Community planning’s dirty word: Sprawl
Managing growth can prevent sprawl and encourage the development of prosperous Michigan cities and countrysides.
There is a dirty word in land use planning: sprawl – even mentioning the word can ignite controversy. There are many in rural areas that see sprawl as a forced invasion of city and suburb life into their communities. Others see sprawl as a negative attack on progress and growth that deprives cities of valuable resources. In truth, sprawl is simply the unmanaged growth we frequently see that consumes land at a rate many times greater than our population growth. Over the past several decades, Michigan has seen a consumption of land at a rate many times greater than our population growth. In several of our fastest growing suburbs, this rate once reached as high as 30 prior to the onset of the economic recession!
The relationship between a city and its surrounding countryside can and should be a mutually beneficial and dynamic union. This symbiotic relationship ensures that as one entity prospers, so does the other. Sprawl, however, acts as a cancer to this organism, simultaneously draining cities and choking off the surrounding countryside. As cities loose valuable businesses, residents and reinvestment; rural areas become fragmented and see increased operational and financial hardships on townships, farm operations and a loss of natural resources.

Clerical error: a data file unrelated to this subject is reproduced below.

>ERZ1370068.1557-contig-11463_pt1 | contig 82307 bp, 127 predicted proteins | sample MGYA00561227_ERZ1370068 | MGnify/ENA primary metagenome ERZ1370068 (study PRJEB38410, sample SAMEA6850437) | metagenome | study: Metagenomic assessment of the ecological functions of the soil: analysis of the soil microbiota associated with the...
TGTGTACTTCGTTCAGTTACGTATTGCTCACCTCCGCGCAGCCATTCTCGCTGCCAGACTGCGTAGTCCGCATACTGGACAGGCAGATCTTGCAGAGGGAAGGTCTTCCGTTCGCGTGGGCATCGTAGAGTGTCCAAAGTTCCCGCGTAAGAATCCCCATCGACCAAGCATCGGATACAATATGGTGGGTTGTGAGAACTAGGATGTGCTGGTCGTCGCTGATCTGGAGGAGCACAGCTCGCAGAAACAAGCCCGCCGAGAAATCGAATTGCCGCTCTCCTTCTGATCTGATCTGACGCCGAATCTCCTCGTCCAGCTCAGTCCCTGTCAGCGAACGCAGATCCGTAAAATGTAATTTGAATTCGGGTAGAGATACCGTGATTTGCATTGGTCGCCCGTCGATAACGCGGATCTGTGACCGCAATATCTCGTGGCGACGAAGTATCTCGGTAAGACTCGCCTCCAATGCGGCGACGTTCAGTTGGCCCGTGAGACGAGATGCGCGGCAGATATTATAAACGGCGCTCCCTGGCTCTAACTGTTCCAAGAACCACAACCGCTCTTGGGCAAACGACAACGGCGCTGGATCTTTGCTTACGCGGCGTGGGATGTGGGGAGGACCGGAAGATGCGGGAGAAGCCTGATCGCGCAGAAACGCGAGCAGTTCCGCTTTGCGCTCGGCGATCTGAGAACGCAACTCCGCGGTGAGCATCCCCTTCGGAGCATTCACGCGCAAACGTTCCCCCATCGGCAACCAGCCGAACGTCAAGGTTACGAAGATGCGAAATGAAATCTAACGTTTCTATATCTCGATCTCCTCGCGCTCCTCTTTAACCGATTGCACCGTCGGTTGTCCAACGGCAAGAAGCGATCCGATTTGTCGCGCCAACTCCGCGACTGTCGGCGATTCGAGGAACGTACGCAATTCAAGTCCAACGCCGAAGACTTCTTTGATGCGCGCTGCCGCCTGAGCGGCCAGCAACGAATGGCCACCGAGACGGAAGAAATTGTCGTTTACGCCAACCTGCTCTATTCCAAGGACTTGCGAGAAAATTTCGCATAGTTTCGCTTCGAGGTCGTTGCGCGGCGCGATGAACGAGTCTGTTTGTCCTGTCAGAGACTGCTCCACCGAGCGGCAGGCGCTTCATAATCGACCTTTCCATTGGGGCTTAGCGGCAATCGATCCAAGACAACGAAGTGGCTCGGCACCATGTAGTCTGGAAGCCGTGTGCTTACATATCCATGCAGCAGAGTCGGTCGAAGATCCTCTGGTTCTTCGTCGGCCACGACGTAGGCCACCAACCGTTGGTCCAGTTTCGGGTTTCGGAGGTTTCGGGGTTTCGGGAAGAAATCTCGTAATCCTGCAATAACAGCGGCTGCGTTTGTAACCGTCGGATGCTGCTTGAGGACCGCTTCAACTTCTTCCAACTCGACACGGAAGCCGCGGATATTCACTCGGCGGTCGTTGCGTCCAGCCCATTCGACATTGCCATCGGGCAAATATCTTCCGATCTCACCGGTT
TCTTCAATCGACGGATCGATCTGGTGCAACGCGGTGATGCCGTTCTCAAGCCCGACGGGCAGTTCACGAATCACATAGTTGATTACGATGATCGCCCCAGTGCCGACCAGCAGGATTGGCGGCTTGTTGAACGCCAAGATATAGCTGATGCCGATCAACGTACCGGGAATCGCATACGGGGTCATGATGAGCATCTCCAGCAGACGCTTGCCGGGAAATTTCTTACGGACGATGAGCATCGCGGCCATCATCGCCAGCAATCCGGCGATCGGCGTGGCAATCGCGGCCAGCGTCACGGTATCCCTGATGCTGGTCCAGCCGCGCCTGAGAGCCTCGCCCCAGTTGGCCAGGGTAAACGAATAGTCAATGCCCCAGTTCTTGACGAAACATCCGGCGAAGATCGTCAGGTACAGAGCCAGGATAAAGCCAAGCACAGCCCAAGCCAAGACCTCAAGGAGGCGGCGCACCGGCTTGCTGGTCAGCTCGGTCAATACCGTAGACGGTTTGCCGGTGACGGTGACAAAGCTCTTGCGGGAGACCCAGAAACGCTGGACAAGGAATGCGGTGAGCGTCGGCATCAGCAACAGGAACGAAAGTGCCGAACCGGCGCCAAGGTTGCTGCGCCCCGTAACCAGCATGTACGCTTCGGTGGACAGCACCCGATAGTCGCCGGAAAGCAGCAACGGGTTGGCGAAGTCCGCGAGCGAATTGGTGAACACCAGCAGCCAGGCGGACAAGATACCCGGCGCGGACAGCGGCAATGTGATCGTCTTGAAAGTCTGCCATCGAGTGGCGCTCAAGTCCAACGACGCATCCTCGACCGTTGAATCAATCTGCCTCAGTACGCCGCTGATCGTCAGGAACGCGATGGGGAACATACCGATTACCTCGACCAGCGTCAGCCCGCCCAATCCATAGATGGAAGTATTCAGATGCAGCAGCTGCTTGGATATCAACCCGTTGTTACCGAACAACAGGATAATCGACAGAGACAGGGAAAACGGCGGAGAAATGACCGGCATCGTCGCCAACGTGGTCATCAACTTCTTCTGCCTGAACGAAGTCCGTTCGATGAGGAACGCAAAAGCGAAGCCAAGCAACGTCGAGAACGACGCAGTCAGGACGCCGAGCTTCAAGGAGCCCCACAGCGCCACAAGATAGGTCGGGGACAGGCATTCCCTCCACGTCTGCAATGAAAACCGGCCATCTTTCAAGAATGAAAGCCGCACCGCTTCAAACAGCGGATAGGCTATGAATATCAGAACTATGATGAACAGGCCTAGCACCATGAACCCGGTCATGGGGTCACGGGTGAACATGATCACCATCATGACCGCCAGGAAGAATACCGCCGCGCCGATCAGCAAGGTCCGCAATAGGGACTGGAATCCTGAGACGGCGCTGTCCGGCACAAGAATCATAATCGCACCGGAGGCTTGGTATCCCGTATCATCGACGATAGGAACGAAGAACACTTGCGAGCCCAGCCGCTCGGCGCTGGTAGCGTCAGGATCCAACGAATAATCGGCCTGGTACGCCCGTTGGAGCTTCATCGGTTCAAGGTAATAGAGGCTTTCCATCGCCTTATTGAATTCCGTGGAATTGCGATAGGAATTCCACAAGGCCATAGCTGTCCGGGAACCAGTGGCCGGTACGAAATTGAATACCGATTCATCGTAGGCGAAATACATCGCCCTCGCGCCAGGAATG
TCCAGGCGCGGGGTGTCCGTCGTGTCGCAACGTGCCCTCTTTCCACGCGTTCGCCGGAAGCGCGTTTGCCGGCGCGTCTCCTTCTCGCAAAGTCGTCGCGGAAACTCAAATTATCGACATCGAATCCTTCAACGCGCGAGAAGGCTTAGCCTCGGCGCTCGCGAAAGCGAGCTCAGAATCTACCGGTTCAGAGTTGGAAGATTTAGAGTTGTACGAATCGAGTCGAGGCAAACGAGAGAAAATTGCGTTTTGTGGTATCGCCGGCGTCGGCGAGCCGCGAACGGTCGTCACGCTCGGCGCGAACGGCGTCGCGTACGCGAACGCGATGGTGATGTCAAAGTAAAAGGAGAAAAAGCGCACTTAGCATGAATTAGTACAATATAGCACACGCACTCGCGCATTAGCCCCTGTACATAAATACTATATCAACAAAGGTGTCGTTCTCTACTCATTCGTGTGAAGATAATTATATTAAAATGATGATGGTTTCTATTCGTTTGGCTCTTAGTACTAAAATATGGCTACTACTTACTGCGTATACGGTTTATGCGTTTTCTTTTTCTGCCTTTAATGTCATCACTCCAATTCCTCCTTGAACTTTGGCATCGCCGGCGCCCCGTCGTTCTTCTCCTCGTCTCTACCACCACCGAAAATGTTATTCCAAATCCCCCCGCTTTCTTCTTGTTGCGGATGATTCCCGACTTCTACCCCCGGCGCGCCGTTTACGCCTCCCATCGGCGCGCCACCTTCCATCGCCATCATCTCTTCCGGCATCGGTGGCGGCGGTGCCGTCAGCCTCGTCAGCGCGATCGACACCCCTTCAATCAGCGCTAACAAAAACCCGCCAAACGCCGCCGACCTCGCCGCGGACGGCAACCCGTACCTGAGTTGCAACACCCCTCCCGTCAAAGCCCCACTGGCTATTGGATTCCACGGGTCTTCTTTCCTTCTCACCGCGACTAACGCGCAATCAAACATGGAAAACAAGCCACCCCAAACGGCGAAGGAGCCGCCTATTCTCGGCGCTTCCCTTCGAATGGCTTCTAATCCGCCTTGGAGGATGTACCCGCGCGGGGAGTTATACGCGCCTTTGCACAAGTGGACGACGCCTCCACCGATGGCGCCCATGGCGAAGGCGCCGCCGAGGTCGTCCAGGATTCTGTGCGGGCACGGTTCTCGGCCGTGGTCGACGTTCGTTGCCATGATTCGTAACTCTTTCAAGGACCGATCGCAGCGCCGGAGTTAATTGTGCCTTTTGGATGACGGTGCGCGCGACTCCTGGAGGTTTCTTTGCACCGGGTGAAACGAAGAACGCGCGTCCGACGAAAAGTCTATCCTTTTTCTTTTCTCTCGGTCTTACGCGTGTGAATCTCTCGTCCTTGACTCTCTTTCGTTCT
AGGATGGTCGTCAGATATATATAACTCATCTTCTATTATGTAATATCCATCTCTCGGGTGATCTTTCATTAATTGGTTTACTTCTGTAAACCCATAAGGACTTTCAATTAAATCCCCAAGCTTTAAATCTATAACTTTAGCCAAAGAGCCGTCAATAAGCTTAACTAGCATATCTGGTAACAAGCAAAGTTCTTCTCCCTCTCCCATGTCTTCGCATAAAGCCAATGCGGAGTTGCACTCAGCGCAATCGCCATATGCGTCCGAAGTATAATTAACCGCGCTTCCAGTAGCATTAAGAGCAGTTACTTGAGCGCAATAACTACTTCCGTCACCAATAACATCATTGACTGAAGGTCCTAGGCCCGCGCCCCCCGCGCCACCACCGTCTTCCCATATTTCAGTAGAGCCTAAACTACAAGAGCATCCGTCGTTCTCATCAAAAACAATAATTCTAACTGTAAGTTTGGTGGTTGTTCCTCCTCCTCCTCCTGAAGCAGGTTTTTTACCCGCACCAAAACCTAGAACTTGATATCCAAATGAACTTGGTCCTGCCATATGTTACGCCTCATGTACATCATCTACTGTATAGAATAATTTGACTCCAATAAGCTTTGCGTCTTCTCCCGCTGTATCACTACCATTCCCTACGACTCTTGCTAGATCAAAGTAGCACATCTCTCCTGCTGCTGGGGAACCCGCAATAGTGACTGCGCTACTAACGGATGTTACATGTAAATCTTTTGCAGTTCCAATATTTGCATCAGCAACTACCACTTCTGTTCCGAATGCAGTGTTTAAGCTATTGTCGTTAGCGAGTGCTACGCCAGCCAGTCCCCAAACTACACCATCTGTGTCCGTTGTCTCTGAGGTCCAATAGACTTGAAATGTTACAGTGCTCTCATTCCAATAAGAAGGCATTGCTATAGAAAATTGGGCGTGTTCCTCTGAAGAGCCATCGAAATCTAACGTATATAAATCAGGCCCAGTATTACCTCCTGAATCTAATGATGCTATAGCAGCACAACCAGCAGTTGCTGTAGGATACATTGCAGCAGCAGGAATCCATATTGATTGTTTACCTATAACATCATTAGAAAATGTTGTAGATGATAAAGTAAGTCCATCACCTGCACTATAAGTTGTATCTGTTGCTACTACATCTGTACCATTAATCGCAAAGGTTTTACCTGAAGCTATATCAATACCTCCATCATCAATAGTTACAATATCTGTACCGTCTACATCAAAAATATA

The primary problems often seen associated with sprawl are increased infrastructure and services costs. Many townships near urban centers have already had to learn this lesson the hard way. Studies have shown that the long-term costs of unmanaged growth, such as sewer, water, maintenance and services provisions, are far more costly to a community than the initial tax revenues they generate. Many of these communities are now dealing with paying off multi-million dollar debts that they were unprepared to manage.
Sprawl is a lose/lose venture that destroys the character of cities and devastates the rural nature of the surrounding countryside. There is hope, however. Communities can manage growth by directing new growth toward areas where it should occur and away from areas that should be preserved. By managing growth through proper planning and zoning techniques at the local level, communities can direct growth towards existing infrastructure and away from valuable farmland, forests, and other natural resources. Doing this not only saves communities valuable tax dollars, but it actually encourages economic growth and preserves and enhances the social benefits provided by cities and countrysides!